"It just blew me out of my mind," Xiaoming Wang, associate curator of vertebrate paleontology at the Natural History Museum of Los Angeles County, said after seeing the fossil of the badger-like animal. "It looks like it was very ferocious."
A team led by paleontologist J.D. Stewart recovered bones from 25 species of vertebrates, as well as birds and snails, that date to roughly 15 million years ago. The best-preserved 1,200 specimens now make up a permanent collection at the University of California, Berkeley's Museum of Paleontology.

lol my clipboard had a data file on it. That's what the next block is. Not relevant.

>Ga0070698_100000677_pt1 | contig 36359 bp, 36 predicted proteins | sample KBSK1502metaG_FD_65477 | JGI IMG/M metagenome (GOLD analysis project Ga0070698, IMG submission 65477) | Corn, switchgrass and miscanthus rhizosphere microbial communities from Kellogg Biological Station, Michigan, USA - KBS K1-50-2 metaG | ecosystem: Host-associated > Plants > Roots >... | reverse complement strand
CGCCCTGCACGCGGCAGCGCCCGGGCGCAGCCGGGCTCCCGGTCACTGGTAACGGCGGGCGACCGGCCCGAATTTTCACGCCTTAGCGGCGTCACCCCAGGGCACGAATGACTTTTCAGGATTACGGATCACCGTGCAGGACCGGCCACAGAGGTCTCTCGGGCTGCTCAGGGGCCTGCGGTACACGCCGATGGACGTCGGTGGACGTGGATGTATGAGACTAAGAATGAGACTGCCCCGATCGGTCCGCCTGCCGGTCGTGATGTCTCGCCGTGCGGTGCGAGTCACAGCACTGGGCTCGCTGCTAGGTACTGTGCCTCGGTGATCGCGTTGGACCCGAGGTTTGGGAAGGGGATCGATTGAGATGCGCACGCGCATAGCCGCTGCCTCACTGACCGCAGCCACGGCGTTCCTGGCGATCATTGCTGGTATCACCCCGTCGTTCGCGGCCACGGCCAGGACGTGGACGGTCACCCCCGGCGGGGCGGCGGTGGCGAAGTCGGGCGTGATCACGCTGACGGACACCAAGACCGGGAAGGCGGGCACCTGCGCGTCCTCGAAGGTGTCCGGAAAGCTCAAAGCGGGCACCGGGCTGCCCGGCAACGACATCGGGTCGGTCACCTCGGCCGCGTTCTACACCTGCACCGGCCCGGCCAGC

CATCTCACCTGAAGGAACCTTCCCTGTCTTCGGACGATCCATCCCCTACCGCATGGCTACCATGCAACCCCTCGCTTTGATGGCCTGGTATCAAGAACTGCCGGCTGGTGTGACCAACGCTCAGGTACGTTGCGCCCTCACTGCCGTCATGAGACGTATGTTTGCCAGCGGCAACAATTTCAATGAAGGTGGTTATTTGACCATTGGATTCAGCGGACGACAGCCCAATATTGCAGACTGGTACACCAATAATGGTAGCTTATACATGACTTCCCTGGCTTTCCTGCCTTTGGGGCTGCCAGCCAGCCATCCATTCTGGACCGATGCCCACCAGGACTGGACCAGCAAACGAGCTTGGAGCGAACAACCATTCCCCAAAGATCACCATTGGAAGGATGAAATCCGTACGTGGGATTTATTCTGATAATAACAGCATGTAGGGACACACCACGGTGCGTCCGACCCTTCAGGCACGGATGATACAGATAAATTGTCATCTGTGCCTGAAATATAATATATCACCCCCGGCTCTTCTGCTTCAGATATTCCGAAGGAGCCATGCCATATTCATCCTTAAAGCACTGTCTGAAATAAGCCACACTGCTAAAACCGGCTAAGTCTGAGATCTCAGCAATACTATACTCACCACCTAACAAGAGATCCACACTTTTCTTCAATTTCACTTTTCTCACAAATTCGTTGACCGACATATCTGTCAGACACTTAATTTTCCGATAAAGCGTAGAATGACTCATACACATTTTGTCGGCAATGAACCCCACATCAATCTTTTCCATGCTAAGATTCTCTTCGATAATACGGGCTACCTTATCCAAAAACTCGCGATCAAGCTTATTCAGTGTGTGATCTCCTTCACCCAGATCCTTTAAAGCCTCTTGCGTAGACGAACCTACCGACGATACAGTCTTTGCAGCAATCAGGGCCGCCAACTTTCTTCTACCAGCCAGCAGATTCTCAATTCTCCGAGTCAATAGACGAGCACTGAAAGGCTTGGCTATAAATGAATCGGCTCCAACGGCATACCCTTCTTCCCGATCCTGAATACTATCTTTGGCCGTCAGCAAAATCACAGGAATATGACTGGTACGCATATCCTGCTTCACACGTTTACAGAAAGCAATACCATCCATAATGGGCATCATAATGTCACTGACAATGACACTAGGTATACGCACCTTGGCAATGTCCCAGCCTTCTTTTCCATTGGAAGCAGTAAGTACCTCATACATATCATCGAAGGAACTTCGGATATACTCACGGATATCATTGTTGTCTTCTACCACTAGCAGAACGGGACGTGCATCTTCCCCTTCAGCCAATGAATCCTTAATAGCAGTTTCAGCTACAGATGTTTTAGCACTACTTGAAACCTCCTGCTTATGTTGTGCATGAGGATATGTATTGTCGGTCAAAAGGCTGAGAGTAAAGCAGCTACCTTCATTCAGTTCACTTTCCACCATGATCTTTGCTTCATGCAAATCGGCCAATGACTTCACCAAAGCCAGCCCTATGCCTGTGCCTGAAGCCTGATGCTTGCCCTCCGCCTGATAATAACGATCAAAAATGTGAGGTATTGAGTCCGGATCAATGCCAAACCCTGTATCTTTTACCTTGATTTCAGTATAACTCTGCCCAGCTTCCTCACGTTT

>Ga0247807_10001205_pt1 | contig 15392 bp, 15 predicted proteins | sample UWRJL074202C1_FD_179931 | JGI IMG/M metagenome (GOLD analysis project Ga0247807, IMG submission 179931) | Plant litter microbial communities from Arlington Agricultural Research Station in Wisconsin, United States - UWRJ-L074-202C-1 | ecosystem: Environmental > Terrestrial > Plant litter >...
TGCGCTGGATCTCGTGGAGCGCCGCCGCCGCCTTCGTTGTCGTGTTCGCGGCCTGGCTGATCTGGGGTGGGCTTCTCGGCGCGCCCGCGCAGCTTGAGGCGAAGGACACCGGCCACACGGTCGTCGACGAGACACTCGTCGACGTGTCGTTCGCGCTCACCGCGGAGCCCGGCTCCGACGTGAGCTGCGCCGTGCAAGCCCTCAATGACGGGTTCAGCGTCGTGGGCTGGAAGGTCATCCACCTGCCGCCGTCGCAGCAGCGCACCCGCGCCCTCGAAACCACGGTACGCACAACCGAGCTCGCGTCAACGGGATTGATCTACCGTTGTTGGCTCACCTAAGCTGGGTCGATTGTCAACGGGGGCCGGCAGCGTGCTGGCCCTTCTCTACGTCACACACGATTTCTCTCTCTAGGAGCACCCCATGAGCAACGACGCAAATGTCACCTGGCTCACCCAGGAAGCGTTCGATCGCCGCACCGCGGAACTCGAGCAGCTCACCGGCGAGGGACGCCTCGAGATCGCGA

The dig is a legacy of California's power crisis of 2000-2001. The fossils were unearthed during construction of new electricity transmission lines at the so-called Path 15, the infamous utility bottleneck in the state's north-south electricity conduit near Los Banos
Saturday, February 26, 2005
New Miocene “Bear-Dog” found in California
California's San Joaquin Valley that has produced the remains of a new genus of mustelid, the mammalian family that includes modern badgers and skunks.
Posted by Michael J. Ryan, Ph.D. at 3:00 PM